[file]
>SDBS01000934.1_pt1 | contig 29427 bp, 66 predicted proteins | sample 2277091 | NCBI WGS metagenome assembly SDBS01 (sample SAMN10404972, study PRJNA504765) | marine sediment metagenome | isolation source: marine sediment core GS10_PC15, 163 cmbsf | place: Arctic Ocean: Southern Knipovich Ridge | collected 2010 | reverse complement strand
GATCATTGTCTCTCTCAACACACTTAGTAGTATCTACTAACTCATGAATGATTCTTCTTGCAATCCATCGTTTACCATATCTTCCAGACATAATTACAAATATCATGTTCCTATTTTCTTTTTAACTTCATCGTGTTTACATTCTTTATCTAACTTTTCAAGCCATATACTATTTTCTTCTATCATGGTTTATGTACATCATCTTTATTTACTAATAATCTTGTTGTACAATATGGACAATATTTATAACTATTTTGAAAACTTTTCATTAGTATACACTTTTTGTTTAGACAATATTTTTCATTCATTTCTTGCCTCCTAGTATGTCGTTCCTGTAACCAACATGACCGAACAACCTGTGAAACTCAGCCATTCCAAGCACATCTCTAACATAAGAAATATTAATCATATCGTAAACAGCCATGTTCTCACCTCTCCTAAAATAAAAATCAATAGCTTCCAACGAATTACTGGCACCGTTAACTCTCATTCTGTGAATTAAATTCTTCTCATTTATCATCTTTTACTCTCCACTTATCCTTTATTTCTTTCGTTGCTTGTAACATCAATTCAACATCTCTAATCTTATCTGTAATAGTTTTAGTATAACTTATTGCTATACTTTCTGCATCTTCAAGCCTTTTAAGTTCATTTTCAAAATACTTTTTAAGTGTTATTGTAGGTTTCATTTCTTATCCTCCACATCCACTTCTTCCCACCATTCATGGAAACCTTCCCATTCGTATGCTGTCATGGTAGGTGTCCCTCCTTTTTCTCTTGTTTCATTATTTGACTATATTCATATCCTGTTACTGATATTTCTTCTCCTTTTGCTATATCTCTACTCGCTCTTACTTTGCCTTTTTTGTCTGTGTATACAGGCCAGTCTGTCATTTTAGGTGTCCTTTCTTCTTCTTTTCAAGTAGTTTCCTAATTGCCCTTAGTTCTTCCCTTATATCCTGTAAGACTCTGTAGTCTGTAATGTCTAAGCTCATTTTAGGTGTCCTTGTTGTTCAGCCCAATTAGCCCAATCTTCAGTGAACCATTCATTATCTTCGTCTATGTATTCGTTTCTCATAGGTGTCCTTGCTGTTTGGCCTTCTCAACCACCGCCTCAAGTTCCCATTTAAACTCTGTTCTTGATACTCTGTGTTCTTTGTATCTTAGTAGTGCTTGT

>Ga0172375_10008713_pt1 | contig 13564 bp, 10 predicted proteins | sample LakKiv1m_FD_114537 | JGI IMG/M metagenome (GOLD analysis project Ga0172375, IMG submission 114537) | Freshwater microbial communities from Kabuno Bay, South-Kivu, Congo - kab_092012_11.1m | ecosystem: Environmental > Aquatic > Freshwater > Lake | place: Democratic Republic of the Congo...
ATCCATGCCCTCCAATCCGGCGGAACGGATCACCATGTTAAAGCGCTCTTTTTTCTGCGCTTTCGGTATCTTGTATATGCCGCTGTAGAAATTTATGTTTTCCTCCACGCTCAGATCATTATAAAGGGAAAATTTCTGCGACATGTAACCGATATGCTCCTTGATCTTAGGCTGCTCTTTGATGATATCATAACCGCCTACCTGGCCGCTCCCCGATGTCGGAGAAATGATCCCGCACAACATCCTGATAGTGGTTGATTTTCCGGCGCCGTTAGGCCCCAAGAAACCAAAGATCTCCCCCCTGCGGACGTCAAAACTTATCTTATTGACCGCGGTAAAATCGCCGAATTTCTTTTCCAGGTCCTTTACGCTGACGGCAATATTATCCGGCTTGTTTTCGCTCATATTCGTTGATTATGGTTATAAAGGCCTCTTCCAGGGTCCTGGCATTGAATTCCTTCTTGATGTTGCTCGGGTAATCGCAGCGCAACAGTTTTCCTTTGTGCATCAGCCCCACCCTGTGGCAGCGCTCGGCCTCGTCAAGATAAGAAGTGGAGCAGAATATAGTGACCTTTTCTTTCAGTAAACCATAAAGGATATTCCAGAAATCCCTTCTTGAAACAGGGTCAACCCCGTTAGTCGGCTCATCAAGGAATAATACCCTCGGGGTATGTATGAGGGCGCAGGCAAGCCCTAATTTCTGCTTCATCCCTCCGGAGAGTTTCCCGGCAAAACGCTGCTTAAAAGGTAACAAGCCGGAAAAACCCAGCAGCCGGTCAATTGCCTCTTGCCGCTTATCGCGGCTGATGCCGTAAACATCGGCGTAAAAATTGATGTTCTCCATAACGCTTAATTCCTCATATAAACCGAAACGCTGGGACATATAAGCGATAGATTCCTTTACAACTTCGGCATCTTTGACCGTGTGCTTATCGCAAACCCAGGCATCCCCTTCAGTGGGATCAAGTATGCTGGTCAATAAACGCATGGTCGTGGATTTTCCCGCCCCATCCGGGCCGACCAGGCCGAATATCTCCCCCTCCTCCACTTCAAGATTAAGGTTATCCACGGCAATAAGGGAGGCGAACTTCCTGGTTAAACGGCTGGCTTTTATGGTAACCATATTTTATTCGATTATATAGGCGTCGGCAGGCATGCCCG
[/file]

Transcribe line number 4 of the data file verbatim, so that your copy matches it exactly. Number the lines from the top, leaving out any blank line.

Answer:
ATCCATGCCCTCCAATCCGGCGGAACGGATCACCATGTTAAAGCGCTCTTTTTTCTGCGCTTTCGGTATCTTGTATATGCCGCTGTAGAAATTTATGTTTTCCTCCACGCTCAGATCATTATAAAGGGAAAATTTCTGCGACATGTAACCGATATGCTCCTTGATCTTAGGCTGCTCTTTGATGATATCATAACCGCCTACCTGGCCGCTCCCCGATGTCGGAGAAATGATCCCGCACAACATCCTGATAGTGGTTGATTTTCCGGCGCCGTTAGGCCCCAAGAAACCAAAGATCTCCCCCCTGCGGACGTCAAAACTTATCTTATTGACCGCGGTAAAATCGCCGAATTTCTTTTCCAGGTCCTTTACGCTGACGGCAATATTATCCGGCTTGTTTTCGCTCATATTCGTTGATTATGGTTATAAAGGCCTCTTCCAGGGTCCTGGCATTGAATTCCTTCTTGATGTTGCTCGGGTAATCGCAGCGCAACAGTTTTCCTTTGTGCATCAGCCCCACCCTGTGGCAGCGCTCGGCCTCGTCAAGATAAGAAGTGGAGCAGAATATAGTGACCTTTTCTTTCAGTAAACCATAAAGGATATTCCAGAAATCCCTTCTTGAAACAGGGTCAACCCCGTTAGTCGGCTCATCAAGGAATAATACCCTCGGGGTATGTATGAGGGCGCAGGCAAGCCCTAATTTCTGCTTCATCCCTCCGGAGAGTTTCCCGGCAAAACGCTGCTTAAAAGGTAACAAGCCGGAAAAACCCAGCAGCCGGTCAATTGCCTCTTGCCGCTTATCGCGGCTGATGCCGTAAACATCGGCGTAAAAATTGATGTTCTCCATAACGCTTAATTCCTCATATAAACCGAAACGCTGGGACATATAAGCGATAGATTCCTTTACAACTTCGGCATCTTTGACCGTGTGCTTATCGCAAACCCAGGCATCCCCTTCAGTGGGATCAAGTATGCTGGTCAATAAACGCATGGTCGTGGATTTTCCCGCCCCATCCGGGCCGACCAGGCCGAATATCTCCCCCTCCTCCACTTCAAGATTAAGGTTATCCACGGCAATAAGGGAGGCGAACTTCCTGGTTAAACGGCTGGCTTTTATGGTAACCATATTTTATTCGATTATATAGGCGTCGGCAGGCATGCCCG